Last Updated: July 8, 2018

Every person with Alzheimer’s experiences the disease differently, but people tend to experience a similar trajectory from the beginning of the illness to its end. The precise number of stages of Alzheimer’s is somewhat arbitrary. Some experts use a simple three-phase model (early, moderate and end), while others have found a granular breakdown to be a more useful aid to understanding the progression of the illness.What Are the 7 Stages of Alzheimer’s Disease?

The most common system, developed by Dr. Barry Reisberg of New York University, breaks the progression of Alzheimer’s disease into seven stages. This framework for understanding the progression of the disease has been adopted and used by a number of healthcare providers as well as the Alzheimer’s Association.

Here is a summary of the seven stages of Alzheimer’s based on Dr. Resiberg’s system:

Stage 1: No Impairment

During this stage, Alzheimer’s is not detectable and no memory problems or other symptoms of dementia are evident.

Stage 2: Very Mild Decline

The senior may notice minor memory problems or lose things around the house, although not to the point where the memory loss can easily be distinguished from normal age-related memory loss. The person will still do well on memory tests and the disease is unlikely to be detected by loved ones or physicians.

Stage 3: Mild Decline

At this stage, the family members and friends of the senior may begin to notice cognitive problems. Performance on memory tests are affected and physicians will be able to detect impaired cognitive function.

People in stage 3 will have difficulty in many areas including:

  • Finding the right word during conversations
  • Organizing and planning
  • Remembering names of new acquaintances

People with stage three Alzheimer’s may also frequently lose personal possessions, including valuables.

Stage 4: Moderate Decline

In stage four of Alzheimer’s, clear-cut symptoms of the disease are apparent. People with stage four of Alzheimer’s:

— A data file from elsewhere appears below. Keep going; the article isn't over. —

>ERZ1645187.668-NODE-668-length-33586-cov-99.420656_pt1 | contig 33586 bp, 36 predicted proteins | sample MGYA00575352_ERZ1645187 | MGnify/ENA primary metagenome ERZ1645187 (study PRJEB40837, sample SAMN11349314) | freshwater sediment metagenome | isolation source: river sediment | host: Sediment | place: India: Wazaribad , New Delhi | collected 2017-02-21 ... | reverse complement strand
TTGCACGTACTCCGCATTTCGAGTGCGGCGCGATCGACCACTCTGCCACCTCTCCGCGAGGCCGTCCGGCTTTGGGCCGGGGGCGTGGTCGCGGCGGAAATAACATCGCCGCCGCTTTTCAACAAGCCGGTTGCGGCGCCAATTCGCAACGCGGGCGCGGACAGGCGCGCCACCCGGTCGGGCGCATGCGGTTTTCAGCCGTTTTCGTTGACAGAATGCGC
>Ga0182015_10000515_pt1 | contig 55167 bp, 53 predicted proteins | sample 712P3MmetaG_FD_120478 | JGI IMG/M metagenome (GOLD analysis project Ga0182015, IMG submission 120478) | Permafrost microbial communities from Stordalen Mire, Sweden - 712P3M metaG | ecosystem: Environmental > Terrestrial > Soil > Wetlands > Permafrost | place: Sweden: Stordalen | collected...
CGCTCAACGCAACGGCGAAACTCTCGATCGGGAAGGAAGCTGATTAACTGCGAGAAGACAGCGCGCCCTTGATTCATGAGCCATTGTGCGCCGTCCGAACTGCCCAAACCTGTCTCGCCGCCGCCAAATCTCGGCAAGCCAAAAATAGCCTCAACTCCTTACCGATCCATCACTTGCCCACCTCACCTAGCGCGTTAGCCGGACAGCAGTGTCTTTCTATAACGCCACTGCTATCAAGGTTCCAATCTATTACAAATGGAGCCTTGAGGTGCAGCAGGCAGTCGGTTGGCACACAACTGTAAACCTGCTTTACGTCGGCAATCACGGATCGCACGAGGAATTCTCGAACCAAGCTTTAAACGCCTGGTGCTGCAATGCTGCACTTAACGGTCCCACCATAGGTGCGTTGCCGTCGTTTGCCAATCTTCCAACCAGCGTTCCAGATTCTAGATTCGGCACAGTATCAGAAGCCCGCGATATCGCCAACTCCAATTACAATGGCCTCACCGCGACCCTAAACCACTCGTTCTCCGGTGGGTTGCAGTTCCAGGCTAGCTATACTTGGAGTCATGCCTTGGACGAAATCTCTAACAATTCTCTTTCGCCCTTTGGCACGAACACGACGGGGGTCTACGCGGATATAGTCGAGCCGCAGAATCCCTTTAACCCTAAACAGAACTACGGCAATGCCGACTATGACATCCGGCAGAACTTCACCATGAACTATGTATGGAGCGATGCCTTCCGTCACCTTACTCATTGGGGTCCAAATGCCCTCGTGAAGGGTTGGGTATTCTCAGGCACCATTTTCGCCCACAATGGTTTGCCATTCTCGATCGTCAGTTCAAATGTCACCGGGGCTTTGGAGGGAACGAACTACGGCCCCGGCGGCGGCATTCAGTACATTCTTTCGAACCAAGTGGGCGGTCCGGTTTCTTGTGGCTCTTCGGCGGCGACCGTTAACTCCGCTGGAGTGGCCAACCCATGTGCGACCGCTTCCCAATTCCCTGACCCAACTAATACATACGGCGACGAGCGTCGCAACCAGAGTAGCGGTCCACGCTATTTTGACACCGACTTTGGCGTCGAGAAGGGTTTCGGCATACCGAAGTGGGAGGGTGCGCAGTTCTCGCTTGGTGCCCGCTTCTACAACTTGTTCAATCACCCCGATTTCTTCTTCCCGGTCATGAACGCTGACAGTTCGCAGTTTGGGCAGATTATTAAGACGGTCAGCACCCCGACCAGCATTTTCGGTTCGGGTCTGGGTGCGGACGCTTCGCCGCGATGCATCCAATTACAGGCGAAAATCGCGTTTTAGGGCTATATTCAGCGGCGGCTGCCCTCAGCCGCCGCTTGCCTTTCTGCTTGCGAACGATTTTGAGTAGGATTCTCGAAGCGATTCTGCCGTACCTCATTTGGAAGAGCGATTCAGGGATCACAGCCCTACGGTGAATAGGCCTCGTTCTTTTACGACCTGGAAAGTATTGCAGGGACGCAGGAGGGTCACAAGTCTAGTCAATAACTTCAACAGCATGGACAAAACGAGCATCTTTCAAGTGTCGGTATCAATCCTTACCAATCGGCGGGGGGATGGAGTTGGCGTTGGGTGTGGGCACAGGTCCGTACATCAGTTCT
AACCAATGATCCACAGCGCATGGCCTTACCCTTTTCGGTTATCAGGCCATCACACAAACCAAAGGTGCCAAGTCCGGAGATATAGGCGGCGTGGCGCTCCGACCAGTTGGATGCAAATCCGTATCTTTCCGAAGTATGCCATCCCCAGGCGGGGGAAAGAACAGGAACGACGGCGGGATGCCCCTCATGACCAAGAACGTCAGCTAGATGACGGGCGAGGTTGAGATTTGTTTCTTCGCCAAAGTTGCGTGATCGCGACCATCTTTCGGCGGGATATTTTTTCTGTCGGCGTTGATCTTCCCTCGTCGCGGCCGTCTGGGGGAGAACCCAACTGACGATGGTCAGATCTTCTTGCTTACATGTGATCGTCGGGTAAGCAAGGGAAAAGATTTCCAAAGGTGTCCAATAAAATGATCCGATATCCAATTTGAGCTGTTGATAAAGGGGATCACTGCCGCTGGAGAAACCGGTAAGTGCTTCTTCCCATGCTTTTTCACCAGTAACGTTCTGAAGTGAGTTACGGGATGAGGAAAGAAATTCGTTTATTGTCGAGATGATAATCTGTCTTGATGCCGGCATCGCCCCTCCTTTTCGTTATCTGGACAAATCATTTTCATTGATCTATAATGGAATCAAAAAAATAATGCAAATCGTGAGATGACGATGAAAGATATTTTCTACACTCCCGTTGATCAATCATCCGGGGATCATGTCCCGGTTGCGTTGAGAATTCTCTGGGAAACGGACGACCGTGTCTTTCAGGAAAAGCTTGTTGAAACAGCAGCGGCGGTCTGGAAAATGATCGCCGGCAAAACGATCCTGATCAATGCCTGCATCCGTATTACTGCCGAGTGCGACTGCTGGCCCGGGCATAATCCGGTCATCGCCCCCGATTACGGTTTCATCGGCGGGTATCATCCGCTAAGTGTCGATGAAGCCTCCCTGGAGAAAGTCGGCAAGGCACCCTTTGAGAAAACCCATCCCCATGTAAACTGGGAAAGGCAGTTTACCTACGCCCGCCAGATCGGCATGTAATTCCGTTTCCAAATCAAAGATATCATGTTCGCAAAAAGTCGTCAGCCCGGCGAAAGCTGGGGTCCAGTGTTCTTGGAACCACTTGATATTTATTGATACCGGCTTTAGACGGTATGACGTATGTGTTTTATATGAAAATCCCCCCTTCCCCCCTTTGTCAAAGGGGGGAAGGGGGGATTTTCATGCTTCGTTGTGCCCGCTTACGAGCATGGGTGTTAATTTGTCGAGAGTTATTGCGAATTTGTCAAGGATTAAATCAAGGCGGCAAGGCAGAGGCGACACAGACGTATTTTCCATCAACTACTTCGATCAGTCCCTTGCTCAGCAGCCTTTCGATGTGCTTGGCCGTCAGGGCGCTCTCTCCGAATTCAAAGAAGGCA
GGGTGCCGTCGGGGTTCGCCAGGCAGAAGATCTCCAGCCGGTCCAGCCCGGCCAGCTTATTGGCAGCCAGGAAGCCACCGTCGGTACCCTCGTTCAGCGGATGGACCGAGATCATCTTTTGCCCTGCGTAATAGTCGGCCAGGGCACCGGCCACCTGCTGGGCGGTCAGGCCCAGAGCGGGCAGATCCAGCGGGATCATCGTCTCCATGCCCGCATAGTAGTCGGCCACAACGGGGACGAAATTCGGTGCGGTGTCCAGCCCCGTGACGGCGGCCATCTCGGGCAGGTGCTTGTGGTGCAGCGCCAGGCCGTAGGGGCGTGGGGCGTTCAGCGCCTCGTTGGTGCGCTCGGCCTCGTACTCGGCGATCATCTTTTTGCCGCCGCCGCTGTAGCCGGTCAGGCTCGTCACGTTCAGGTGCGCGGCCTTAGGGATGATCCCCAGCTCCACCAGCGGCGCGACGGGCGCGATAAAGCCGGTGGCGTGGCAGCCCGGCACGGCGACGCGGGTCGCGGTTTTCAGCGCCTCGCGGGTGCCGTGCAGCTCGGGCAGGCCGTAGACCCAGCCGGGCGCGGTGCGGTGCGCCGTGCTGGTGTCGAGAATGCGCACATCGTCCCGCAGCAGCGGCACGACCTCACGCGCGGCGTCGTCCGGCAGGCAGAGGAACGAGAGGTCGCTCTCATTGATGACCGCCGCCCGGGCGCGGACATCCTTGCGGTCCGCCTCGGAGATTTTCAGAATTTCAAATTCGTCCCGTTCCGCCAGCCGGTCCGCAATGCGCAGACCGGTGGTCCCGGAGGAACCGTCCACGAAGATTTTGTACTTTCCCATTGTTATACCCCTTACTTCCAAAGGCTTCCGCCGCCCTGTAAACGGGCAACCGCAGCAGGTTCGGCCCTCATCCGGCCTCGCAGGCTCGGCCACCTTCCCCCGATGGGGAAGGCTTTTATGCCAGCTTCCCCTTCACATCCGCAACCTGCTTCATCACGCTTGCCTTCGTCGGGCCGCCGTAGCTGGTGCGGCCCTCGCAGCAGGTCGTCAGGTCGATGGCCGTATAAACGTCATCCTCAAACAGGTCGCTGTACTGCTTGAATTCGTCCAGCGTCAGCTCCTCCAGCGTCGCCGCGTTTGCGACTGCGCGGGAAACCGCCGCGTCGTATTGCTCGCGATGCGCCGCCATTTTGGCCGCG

• Have difficulty with simple arithmetic
  • Have poor short-term memory (may not recall what they ate for breakfast, for example)
  • Inability to manage finance and pay bills
  • May forget details about their life histories

Stage 5: Moderately Severe Decline

During the fifth stage of Alzheimer’s, people begin to need help with many day-to-day activities. People in stage five of the disease may experience:

  • Difficulty dressing appropriately
  • Inability to recall simple details about themselves such as their own phone number
  • Significant confusion

On the other hand, people in stage five maintain functionality. They typically can still bathe and toilet independently. They also usually still know their family members and some detail about their personal histories, especially their childhood and youth.

Stage 6: Severe Decline

People with the sixth stage of Alzheimer’s need constant supervision and frequently require professional care. Symptoms include:

  • Confusion or unawareness of environment and surroundings
  • Inability to recognize faces except for the closest friends and relatives
  • Inability to remember most details of personal history
  • Loss of bladder and bowel control
  • Major personality changes and potential behavior problems
  • The need for assistance with activities of daily living such as toileting and bathing
  • Wandering

Stages 7: Very Severe Decline

Stage seven is the final stage of Alzheimer’s. Because the disease is a terminal illness, people in stage seven are nearing death. In stage seven of the disease, people lose the ability to communicate or respond to their environment. While they may still be able to utter words and phrases, they have no insight into their condition and need assistance with all activities of daily living. In the final stages of Alzheimer’s, people may lose their ability to swallow.